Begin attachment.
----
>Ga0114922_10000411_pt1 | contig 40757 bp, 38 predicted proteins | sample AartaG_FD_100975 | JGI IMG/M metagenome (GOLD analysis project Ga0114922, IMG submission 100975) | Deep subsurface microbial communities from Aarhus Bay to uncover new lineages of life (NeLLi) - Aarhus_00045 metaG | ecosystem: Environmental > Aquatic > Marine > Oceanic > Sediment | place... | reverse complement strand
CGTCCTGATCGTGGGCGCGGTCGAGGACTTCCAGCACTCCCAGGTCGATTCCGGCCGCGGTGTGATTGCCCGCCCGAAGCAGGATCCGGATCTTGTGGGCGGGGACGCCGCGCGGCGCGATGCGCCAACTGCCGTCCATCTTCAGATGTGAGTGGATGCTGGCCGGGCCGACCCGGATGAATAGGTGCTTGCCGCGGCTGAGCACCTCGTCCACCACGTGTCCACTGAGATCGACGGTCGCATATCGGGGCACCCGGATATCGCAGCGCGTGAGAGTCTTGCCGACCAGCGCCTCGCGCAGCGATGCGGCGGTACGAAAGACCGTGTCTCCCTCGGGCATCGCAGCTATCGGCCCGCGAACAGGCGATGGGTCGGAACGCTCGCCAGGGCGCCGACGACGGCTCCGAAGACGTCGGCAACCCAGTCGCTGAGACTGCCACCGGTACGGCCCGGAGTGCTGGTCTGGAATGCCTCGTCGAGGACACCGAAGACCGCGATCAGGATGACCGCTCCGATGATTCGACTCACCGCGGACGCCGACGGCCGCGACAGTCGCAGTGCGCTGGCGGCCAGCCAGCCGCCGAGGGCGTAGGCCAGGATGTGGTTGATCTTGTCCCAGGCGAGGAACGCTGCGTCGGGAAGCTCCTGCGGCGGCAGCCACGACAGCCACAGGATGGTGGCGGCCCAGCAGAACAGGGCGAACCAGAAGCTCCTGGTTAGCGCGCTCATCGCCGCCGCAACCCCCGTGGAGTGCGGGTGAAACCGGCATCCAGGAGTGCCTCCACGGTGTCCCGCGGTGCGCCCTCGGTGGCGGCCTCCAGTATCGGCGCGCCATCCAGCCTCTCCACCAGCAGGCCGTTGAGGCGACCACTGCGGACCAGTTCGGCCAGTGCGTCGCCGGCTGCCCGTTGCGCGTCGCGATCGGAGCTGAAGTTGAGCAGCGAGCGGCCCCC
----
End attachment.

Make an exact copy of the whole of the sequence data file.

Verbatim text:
>Ga0114922_10000411_pt1 | contig 40757 bp, 38 predicted proteins | sample AartaG_FD_100975 | JGI IMG/M metagenome (GOLD analysis project Ga0114922, IMG submission 100975) | Deep subsurface microbial communities from Aarhus Bay to uncover new lineages of life (NeLLi) - Aarhus_00045 metaG | ecosystem: Environmental > Aquatic > Marine > Oceanic > Sediment | place... | reverse complement strand
CGTCCTGATCGTGGGCGCGGTCGAGGACTTCCAGCACTCCCAGGTCGATTCCGGCCGCGGTGTGATTGCCCGCCCGAAGCAGGATCCGGATCTTGTGGGCGGGGACGCCGCGCGGCGCGATGCGCCAACTGCCGTCCATCTTCAGATGTGAGTGGATGCTGGCCGGGCCGACCCGGATGAATAGGTGCTTGCCGCGGCTGAGCACCTCGTCCACCACGTGTCCACTGAGATCGACGGTCGCATATCGGGGCACCCGGATATCGCAGCGCGTGAGAGTCTTGCCGACCAGCGCCTCGCGCAGCGATGCGGCGGTACGAAAGACCGTGTCTCCCTCGGGCATCGCAGCTATCGGCCCGCGAACAGGCGATGGGTCGGAACGCTCGCCAGGGCGCCGACGACGGCTCCGAAGACGTCGGCAACCCAGTCGCTGAGACTGCCACCGGTACGGCCCGGAGTGCTGGTCTGGAATGCCTCGTCGAGGACACCGAAGACCGCGATCAGGATGACCGCTCCGATGATTCGACTCACCGCGGACGCCGACGGCCGCGACAGTCGCAGTGCGCTGGCGGCCAGCCAGCCGCCGAGGGCGTAGGCCAGGATGTGGTTGATCTTGTCCCAGGCGAGGAACGCTGCGTCGGGAAGCTCCTGCGGCGGCAGCCACGACAGCCACAGGATGGTGGCGGCCCAGCAGAACAGGGCGAACCAGAAGCTCCTGGTTAGCGCGCTCATCGCCGCCGCAACCCCCGTGGAGTGCGGGTGAAACCGGCATCCAGGAGTGCCTCCACGGTGTCCCGCGGTGCGCCCTCGGTGGCGGCCTCCAGTATCGGCGCGCCATCCAGCCTCTCCACCAGCAGGCCGTTGAGGCGACCACTGCGGACCAGTTCGGCCAGTGCGTCGCCGGCTGCCCGTTGCGCGTCGCGATCGGAGCTGAAGTTGAGCAGCGAGCGGCCCCC